HVAC Miseries Point to BPL’s Fateful Decision Regarding Brooklyn Heights Library Branch

With soaring summer temperatures imposing shortened hours of operation, the non-functioning air conditioning system of the Brooklyn Heights branch library on Cadman Plaza West stands as a flagrant example of the Brooklyn Public Library’s ongoing financial woes. And BPL’s projected solution for the problem—the sale and demolition of the two-story building in favor of a massive high-rise housing a new branch on its lower floors—seems to many a cure worse than the illness.

For the past few years, BPL’s administration has warned of the need for millions of dollars in emergency capital repairs, an amount that has now ballooned to $82,000,000, part of a larger capital deficit of some $308,000,000.

As chronicled in the first installment of BHB’s three-part series examining the Library’s capital funding issues, these problems did not arise overnight. Like the New York and Queens Public Library systems, BPL’s financial troubles are long-standing, as the Library struggles to maintain an aging network of 60 branches while accommodating greatly expanded usage.

Said Julie Sandorf, President of the Charles H. Revson Foundation, dedicated to enhancing the quality of the city’s three library systems, in a September 2013 presentation to the City Council about their capital construction needs, “Over the past decade, our city’s libraries have seen a 27 percent increase in program offerings, a 40 percent increase in program attendance, and a 59 percent increase in circulation,”…. [B]ranches across the city are suffering from decades of neglect and underinvestment.” Ms. Sandorf noted that the average Brooklyn branch is more than 60 years old, including 18 Carnegie branches built more than 90 years ago.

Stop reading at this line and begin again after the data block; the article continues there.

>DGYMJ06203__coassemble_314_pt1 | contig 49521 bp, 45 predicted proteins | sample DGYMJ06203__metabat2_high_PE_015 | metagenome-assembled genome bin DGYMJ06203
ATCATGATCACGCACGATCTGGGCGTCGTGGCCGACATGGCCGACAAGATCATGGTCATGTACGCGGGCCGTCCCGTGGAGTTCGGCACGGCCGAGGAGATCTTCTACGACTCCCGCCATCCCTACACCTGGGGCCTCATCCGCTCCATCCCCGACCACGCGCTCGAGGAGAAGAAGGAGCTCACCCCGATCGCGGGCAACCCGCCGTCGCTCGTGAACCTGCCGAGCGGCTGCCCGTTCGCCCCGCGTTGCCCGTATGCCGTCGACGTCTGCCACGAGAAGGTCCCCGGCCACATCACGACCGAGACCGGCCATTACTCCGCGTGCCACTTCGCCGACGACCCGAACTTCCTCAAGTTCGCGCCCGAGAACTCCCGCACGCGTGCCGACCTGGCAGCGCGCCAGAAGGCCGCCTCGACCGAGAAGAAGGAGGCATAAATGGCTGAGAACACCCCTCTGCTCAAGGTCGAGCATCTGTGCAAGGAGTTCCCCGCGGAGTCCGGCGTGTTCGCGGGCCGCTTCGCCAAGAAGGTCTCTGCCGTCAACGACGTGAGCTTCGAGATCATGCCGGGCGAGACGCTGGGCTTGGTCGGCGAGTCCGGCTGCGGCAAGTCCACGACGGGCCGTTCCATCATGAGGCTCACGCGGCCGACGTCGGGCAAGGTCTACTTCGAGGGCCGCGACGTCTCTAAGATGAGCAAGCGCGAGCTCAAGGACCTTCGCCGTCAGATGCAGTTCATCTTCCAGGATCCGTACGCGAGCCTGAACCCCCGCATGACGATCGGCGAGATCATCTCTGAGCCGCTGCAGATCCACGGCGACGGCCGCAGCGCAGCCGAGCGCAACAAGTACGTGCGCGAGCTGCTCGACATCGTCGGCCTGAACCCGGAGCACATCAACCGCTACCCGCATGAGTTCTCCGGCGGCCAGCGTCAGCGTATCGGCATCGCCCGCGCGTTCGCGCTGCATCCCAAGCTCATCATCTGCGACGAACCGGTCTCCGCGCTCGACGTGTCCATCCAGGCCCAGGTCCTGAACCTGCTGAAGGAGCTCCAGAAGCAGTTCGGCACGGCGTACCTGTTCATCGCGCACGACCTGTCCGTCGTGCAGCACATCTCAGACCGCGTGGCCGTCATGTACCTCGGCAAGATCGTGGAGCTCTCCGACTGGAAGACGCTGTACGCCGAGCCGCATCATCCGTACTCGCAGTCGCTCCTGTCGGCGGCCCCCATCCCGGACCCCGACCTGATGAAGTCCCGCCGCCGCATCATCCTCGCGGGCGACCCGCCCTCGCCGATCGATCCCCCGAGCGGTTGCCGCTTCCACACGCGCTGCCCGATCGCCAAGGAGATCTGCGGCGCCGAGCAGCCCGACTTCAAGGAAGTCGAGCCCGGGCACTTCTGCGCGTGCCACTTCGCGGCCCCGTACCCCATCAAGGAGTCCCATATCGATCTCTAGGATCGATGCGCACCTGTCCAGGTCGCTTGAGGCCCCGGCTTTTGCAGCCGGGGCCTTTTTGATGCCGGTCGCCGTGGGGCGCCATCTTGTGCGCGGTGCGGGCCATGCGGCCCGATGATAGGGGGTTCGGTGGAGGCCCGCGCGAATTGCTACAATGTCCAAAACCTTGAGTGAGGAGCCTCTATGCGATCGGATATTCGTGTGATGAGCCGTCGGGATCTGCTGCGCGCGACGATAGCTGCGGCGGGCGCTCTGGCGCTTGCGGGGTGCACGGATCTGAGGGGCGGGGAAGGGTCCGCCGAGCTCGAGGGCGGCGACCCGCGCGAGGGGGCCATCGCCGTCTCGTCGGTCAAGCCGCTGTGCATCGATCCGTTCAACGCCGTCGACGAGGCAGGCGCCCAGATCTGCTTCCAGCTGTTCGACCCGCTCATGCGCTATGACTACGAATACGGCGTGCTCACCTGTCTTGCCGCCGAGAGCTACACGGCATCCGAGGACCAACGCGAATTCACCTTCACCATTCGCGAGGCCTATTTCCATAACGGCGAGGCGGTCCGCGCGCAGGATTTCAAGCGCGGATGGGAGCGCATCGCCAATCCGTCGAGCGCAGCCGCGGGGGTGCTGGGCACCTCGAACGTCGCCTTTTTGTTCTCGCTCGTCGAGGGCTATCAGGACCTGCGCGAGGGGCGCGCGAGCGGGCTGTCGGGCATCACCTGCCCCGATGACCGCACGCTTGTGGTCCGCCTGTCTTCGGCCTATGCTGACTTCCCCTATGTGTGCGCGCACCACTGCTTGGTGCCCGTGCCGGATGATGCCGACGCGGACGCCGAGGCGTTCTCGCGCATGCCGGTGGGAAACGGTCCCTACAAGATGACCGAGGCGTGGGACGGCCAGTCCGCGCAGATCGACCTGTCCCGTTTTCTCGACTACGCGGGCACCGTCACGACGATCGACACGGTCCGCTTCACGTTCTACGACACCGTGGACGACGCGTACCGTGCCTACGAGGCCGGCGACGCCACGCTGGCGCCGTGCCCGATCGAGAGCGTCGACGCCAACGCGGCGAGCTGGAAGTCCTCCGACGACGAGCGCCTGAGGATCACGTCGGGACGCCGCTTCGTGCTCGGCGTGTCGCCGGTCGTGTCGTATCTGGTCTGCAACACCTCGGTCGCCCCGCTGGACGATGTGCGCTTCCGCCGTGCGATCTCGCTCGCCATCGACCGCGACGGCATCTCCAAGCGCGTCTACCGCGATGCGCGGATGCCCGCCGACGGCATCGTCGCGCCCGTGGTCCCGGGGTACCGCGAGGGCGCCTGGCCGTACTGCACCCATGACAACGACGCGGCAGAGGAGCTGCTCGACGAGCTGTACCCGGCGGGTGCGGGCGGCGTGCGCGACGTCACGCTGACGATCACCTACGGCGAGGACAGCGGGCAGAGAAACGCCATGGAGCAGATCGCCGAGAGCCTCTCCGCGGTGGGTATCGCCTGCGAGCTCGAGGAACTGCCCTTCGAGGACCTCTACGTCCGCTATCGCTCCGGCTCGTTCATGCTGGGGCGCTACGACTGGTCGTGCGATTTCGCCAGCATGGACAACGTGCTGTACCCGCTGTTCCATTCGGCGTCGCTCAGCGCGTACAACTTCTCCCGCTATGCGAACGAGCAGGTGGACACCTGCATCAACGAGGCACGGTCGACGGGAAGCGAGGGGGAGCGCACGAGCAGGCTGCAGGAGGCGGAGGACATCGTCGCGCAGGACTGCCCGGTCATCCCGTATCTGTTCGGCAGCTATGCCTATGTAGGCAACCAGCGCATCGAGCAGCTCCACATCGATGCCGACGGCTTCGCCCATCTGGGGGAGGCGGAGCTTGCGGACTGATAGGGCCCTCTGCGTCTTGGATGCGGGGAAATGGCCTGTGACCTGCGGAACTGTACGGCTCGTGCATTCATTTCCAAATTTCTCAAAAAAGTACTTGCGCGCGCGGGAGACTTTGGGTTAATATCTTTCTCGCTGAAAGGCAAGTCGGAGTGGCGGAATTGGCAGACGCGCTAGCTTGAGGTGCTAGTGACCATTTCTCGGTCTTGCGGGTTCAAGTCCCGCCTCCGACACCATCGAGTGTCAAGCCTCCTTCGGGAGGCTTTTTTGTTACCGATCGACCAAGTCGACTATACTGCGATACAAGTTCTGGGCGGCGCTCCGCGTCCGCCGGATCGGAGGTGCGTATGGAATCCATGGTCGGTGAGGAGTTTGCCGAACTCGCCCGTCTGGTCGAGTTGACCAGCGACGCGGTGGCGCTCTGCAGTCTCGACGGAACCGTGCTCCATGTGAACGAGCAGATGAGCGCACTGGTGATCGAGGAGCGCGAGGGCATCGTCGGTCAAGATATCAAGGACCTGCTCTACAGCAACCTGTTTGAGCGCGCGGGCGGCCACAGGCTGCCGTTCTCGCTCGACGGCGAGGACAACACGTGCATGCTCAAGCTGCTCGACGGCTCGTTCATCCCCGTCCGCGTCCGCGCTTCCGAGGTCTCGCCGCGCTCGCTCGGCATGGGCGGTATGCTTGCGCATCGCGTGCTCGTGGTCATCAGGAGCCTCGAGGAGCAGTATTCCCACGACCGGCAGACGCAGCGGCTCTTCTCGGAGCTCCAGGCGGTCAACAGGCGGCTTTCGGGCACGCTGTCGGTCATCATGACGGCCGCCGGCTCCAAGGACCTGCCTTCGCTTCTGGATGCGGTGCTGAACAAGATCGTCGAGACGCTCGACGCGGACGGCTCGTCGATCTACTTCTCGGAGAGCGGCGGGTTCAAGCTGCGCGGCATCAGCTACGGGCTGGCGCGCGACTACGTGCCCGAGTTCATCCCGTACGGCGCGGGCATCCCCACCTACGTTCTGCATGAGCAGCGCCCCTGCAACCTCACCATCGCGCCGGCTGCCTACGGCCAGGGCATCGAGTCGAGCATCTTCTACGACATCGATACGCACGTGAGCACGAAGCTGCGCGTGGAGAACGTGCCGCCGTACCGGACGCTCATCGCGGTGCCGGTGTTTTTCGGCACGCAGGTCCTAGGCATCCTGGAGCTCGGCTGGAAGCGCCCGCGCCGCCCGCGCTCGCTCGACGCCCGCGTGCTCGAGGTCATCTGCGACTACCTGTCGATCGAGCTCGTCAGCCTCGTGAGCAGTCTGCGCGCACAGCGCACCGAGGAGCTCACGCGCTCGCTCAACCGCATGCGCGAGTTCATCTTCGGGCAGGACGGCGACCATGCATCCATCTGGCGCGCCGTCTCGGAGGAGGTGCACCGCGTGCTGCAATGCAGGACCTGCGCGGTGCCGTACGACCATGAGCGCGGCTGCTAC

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  • Michael D. D. White

    Plans to sell the libraries with mayoral (i.e. Bloomberg) approval go back at least to the summer of 2007. Since those plans intertwine with an intentional defunding of the libraries and effort to drive these capital assets into the ground- because how else would anyone fathom explaining the selling and shrinking libraries to the public expecting the public to countenance such a proposition?- So it, of course, makes sense that the Bloomberg administration with its twelve years in office has manufactured this situation.

    But capital assets by their very nature last and are attended to long-term, with long-term plans, and long-term solutions. There should be no false urgencies that deny that we have time to address this problem no matter how long Bloomberg spent working to create it.

    In the bigger, long-term, scheme of things, it really isn’t that long ago that Guiliani was in office executing expansion plans for these same capital assets.

    We must also mull over Ms. Johnson’s noted abject failure as a fundraiser. As Bloomberg wanted the system drained of funds would she (a Lauder brother’s* girlfriend) really have been considered a loyal executioner of plans had she truly succeeded in raising funds?